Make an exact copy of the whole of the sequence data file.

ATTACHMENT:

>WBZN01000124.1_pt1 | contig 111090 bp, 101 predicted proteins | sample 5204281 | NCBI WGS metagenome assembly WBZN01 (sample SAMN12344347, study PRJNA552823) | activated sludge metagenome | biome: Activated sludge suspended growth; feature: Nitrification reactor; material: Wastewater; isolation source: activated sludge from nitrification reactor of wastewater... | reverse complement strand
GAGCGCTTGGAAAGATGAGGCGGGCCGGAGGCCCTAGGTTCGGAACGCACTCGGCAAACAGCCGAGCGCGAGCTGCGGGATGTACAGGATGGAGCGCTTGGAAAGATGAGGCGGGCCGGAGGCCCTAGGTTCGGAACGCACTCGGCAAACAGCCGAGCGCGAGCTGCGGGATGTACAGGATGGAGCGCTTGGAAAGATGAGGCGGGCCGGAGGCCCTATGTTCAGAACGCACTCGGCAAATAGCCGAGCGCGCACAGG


>WBZN01000124.1_pt1 | contig 111090 bp, 101 predicted proteins | sample 5204281 | NCBI WGS metagenome assembly WBZN01 (sample SAMN12344347, study PRJNA552823) | activated sludge metagenome | biome: Activated sludge suspended growth; feature: Nitrification reactor; material: Wastewater; isolation source: activated sludge from nitrification reactor of wastewater... | reverse complement strand
GAGCGCTTGGAAAGATGAGGCGGGCCGGAGGCCCTAGGTTCGGAACGCACTCGGCAAACAGCCGAGCGCGAGCTGCGGGATGTACAGGATGGAGCGCTTGGAAAGATGAGGCGGGCCGGAGGCCCTAGGTTCGGAACGCACTCGGCAAACAGCCGAGCGCGAGCTGCGGGATGTACAGGATGGAGCGCTTGGAAAGATGAGGCGGGCCGGAGGCCCTATGTTCAGAACGCACTCGGCAAATAGCCGAGCGCGCACAGG